LONDON, June 6 Britain's financial regulator is
seeking to fine former Deutsche Bank trader Christian
Bittar for his alleged role in trying to fix a benchmark
interest rate, media reports said on Friday.
The Financial Conduct Authority (FCA) has notified Bittar
that it plans to penalise him for allegedly attempting to
manipulate the euro interbank offered rate (Euribor), reports by
Bloomberg and the Financial Times said, citing sources.
Bloomberg said the potential fine could be around 10 million
pounds ($16.8 million), which would make it the largest ever
penalty the FCA has imposed on an individual.
A lawyer for Bittar, who left Deutsche Bank in 2011 and now
works for hedge fund BlueCrest Capital Management in Singapore,
declined to comment. The FCA also declined to comment.
A spokesman for Deutsche Bank said the bank is "cooperating
with the authorities in a number of regulatory enquiries".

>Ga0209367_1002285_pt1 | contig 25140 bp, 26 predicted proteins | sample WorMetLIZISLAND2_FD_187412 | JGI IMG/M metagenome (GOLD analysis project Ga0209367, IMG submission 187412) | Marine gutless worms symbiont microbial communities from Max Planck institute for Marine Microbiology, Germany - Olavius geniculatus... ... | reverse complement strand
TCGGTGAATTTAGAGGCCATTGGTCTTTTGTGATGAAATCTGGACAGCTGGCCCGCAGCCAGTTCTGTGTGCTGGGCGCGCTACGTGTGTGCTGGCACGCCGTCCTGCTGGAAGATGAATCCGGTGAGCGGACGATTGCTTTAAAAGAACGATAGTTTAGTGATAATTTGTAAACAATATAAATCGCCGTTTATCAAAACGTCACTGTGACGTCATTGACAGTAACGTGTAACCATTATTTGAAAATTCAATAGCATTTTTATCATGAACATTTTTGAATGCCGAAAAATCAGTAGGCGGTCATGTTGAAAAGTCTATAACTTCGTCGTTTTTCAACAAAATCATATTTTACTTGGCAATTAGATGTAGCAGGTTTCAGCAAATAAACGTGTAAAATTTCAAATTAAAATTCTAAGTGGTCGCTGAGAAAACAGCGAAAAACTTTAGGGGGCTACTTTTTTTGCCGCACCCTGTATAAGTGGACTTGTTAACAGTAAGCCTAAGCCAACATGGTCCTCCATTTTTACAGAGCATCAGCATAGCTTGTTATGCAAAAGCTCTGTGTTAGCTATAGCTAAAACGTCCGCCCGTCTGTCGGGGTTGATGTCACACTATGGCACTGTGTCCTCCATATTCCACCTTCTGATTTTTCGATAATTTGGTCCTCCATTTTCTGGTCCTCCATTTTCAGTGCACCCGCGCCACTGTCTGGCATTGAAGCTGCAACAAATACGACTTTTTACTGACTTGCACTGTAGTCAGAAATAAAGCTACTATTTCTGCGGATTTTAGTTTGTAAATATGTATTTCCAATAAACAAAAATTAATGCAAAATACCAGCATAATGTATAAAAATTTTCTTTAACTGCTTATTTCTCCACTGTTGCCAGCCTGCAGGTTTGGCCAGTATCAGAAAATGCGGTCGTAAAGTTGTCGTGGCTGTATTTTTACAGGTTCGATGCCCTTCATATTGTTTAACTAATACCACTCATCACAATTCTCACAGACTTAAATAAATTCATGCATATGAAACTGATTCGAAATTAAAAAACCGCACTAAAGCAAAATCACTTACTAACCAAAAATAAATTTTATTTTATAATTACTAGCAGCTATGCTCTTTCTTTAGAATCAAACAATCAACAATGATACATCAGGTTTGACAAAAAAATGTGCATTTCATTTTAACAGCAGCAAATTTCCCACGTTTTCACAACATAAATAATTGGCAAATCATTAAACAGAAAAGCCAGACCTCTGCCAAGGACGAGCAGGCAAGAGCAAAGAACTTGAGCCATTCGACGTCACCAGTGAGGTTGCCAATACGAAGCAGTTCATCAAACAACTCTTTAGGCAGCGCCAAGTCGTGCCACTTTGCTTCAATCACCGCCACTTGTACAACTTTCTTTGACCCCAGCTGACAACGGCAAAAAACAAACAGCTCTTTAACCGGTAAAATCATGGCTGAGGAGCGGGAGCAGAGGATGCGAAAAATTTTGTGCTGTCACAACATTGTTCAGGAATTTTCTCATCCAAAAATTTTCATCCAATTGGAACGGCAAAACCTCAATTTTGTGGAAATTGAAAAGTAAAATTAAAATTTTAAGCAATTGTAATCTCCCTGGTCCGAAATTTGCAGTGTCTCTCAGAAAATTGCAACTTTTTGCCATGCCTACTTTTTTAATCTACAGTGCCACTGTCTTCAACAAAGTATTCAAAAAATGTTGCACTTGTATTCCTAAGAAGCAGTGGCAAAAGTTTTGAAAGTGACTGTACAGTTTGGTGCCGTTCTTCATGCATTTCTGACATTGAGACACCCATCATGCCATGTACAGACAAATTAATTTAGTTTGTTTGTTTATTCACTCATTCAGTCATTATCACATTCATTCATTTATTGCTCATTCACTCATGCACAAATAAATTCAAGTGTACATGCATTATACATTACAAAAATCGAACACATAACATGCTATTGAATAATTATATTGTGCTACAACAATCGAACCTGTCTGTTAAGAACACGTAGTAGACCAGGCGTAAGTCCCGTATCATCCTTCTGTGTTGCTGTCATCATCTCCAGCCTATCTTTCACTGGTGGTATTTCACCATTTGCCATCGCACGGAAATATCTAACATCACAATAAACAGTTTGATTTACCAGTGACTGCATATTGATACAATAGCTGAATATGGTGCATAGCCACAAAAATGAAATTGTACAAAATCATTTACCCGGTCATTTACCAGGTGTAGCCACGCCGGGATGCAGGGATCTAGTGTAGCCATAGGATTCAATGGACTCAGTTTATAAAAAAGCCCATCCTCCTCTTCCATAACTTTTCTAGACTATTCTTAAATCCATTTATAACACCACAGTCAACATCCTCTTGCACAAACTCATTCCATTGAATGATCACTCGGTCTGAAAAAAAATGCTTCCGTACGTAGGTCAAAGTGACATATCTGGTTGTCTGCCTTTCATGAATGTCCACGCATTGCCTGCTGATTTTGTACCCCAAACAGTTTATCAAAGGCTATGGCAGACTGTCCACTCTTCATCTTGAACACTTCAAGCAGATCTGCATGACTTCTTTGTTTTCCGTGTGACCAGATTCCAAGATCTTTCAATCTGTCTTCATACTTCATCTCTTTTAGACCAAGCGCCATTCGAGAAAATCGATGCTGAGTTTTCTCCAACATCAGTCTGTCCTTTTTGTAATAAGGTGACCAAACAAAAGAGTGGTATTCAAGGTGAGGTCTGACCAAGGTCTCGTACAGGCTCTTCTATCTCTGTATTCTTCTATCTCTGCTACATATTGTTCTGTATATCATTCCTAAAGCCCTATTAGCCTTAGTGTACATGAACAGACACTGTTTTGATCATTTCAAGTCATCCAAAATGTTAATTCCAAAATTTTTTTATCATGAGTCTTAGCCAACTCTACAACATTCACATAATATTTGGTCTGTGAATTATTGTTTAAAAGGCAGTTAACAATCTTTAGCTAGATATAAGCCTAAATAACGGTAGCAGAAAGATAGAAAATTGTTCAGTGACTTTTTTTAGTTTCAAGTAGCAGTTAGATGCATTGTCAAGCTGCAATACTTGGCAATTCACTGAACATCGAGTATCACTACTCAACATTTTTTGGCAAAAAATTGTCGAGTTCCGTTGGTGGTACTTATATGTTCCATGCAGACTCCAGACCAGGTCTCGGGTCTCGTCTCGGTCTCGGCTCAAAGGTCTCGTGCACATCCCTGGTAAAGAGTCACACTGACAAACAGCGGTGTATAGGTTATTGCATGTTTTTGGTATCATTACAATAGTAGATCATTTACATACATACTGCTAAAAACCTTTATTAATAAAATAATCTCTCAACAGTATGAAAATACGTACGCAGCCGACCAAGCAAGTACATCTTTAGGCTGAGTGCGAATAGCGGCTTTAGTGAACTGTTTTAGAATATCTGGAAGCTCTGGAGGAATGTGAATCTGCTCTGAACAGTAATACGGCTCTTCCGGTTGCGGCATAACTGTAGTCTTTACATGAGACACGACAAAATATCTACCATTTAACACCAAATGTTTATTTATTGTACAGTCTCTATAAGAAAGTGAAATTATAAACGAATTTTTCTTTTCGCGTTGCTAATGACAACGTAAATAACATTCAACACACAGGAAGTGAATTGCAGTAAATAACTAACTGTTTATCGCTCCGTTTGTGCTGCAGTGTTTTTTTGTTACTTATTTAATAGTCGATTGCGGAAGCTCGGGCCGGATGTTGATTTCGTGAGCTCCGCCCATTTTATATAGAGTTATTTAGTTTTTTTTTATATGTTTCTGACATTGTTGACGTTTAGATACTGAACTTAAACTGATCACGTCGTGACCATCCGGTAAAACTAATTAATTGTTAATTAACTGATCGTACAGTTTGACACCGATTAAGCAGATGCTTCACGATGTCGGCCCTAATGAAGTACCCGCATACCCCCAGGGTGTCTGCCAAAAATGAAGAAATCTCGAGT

The German financial markets regulator, BaFin, said last
year that it wanted to talk to Bittar as part of its
investigation into possible manipulation of the London interbank
offered rate (Libor) benchmark interest rate.
U.S. and European authorities have to date fined 10 banks
and brokerages around $6 billion to settle allegations they
rigged Libor and Euribor, and prosecutors have charged 16 men
with fraud-related offences.
Deutsche Bank was fined 725 million euros ($988.83 million)
by European Union antitrust regulators last year.
($1 = 0.5956 British Pounds)
($1 = 0.7332 Euros)
(Reporting by Clare Hutchison, Kirstin Ridley in London and
Jonathan Gould in Frankfurt; Editing by Pravin Char)